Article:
I’m skipping yoga for this so you know it must be good.
Where to start?
Right with the good stuff?
Or maybe with a quote?
This quote means a lot to me. Not just because it keeps turning up in my life — remember how last week I watched Cinderella Story…
Anyways, it reminds me of an epiphany I had. Today’s session with my therapist brought up the ideal of beliefs. In particular, false beliefs. And after the session, where we worked through some of the things I tell myself that are just downright wrong but that form so much of how I treat myself, how I view the world, and all that good stuff, I had a couple of other realizations. Good session, much?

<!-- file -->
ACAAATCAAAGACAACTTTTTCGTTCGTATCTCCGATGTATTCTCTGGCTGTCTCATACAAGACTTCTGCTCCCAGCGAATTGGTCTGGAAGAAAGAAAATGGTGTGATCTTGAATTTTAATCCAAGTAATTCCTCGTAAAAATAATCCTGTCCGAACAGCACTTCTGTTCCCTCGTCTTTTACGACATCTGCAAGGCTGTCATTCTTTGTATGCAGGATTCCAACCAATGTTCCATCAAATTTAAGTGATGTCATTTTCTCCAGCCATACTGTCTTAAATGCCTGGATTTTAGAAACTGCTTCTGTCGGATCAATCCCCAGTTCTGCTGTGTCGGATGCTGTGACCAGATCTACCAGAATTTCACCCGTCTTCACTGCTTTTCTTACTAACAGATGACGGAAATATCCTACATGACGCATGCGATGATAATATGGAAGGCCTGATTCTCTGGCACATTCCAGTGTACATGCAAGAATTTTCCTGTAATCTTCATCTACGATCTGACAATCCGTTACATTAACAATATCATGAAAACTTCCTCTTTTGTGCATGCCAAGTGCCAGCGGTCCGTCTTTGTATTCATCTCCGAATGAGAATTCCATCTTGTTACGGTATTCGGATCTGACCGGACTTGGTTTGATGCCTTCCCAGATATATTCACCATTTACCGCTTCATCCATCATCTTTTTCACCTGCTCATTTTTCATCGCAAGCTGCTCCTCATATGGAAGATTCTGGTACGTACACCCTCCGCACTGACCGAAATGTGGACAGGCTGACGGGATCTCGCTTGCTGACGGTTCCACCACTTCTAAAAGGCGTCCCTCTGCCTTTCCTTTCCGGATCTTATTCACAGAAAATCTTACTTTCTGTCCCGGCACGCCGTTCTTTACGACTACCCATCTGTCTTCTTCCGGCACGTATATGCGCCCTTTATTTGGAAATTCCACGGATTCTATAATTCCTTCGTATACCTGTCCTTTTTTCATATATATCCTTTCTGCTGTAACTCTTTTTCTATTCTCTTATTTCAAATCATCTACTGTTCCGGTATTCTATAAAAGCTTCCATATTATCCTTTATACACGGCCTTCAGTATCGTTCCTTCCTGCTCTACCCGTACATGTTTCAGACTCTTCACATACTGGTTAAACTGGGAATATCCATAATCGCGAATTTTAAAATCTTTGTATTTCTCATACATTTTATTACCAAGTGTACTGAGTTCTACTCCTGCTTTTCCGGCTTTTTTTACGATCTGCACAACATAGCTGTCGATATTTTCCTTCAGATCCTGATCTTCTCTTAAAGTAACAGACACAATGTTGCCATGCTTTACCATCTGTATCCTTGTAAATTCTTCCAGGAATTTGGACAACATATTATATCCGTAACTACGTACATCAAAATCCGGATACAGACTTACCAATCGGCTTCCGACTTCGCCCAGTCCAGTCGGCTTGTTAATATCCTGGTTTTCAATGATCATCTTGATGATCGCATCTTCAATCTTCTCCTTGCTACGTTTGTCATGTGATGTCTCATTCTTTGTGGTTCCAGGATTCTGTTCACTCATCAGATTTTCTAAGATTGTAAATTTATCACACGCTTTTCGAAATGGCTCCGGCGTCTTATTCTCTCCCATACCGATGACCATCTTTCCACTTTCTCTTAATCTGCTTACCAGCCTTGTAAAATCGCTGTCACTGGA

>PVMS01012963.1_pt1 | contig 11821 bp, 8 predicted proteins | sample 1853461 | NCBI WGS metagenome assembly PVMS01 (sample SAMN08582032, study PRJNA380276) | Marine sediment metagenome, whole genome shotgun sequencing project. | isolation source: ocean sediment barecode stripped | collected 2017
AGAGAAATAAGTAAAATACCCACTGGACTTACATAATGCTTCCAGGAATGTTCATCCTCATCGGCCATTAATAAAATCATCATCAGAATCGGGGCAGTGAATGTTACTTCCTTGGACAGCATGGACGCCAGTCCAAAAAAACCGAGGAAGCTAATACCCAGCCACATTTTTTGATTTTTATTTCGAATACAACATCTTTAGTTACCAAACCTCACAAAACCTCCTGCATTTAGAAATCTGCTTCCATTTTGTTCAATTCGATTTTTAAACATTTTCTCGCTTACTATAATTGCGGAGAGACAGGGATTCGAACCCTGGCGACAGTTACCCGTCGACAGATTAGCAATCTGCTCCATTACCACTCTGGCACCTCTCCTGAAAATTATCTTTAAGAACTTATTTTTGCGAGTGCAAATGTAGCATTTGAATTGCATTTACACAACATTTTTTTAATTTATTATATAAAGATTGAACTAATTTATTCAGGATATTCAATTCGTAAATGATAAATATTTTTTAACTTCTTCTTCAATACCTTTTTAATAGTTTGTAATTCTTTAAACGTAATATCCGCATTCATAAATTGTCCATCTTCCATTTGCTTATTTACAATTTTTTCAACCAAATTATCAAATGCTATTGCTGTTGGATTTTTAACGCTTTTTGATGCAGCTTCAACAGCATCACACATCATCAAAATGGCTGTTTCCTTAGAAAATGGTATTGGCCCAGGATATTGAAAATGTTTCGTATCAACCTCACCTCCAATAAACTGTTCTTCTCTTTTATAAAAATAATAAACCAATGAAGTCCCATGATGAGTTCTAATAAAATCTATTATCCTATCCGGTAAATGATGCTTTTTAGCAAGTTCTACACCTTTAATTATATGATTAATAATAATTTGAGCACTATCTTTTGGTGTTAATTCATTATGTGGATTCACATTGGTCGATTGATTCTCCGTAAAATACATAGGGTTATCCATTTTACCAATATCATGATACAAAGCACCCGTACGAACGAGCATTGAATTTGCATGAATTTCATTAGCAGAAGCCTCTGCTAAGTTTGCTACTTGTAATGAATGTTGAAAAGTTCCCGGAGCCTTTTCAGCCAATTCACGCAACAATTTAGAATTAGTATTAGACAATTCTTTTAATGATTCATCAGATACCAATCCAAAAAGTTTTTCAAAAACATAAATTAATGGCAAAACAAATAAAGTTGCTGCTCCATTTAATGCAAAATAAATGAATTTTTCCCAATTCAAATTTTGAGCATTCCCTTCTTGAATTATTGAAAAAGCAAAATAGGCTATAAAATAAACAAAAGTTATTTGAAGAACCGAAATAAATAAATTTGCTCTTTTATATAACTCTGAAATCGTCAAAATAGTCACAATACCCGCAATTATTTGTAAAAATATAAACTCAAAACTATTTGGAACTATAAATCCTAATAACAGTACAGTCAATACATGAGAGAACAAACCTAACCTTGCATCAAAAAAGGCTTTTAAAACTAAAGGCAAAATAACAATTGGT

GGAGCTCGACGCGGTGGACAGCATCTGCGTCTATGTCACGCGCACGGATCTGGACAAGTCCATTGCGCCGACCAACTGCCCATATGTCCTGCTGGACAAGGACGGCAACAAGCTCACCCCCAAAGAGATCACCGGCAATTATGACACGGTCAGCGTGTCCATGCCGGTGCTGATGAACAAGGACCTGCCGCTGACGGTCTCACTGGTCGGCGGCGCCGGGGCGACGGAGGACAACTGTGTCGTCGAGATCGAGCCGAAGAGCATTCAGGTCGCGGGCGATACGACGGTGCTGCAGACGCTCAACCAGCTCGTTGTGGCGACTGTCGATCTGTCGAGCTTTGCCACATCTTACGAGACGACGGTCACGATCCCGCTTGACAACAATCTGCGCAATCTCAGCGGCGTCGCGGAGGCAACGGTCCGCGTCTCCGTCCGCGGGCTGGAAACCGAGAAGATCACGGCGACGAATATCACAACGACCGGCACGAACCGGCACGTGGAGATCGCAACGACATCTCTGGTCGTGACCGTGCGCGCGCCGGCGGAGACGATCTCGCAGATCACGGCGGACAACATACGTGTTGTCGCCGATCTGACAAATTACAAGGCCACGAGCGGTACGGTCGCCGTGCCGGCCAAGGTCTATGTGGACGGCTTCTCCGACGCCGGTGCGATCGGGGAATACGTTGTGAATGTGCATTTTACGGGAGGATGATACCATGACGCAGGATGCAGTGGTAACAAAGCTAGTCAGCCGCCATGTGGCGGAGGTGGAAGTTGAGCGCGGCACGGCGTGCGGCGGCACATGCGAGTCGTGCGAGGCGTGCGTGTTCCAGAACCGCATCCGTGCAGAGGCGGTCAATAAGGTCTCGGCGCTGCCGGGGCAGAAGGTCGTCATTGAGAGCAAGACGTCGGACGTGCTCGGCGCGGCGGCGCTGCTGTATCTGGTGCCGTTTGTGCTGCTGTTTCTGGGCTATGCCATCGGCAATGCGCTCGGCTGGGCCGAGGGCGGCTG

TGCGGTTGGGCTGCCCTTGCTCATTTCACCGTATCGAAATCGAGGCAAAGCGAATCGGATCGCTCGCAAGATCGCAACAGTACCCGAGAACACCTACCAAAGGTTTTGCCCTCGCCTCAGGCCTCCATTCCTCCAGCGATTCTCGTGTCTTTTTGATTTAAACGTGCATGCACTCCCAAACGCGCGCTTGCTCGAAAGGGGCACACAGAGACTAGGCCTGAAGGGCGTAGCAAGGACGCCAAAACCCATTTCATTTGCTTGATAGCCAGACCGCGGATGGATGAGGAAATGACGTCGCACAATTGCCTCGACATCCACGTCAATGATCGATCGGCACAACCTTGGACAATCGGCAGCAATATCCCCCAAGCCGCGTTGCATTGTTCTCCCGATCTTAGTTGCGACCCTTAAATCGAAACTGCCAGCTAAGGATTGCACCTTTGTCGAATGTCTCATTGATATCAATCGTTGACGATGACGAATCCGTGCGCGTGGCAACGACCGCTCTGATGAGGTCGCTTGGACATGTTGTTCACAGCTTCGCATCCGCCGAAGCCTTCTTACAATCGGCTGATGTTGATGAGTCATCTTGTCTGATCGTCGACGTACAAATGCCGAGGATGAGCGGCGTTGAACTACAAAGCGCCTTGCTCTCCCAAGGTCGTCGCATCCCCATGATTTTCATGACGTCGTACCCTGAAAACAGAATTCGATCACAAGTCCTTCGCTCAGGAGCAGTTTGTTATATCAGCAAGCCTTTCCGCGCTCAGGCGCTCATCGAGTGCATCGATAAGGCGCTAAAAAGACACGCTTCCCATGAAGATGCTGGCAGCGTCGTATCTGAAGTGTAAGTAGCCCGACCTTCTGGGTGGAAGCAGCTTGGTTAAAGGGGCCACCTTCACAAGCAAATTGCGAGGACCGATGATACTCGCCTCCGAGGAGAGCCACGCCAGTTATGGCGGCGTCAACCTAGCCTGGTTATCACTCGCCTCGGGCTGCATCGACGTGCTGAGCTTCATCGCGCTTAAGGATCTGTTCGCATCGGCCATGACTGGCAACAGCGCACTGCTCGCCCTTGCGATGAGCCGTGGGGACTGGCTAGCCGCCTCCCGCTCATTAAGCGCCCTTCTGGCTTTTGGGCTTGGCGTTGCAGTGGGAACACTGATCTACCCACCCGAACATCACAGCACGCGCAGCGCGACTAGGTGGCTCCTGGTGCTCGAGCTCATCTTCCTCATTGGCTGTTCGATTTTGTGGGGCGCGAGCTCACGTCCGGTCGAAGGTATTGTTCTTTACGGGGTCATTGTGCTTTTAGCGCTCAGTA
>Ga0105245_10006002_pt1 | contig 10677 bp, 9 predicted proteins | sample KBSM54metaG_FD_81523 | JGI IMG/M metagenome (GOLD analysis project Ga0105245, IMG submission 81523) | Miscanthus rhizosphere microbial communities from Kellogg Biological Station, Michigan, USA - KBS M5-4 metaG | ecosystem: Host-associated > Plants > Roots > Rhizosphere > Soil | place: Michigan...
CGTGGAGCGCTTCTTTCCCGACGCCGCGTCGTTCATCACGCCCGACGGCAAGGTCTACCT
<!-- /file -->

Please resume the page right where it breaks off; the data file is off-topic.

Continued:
Now I’ll dive right into it–what does fear have to do with fro yo?
…well. Tonight I was going to meet some friends for fro yo. I had in my mind that I would be A OK and that I just wouldn’t have any since I am trying to lose weight.
Logical enough, right?
Wait, W T F Cheryl?!
Something’s up when I’m telling myself I need to lose weight and accepting it at face value….
As recovered as I am, as much as I want my weight to be “happy” and to take care of itself, I still have a belief about myself that says I need to lose weight. And regardless of whether or not this is true, it informs everything I do. Yes, I am free from ED, but I am not free from this belief and I have a feeling that the belief has been around longer than ED and that it’s something I need to work through if I really want to live the life of my dreams—and since I’m not ready to settle for anything less than that, here goes! It’s like if I give up this belief, if I start to trust that I really AM awesome already, I’ll be doing something wrong. But that’s wrong–there’s nothing great about settling.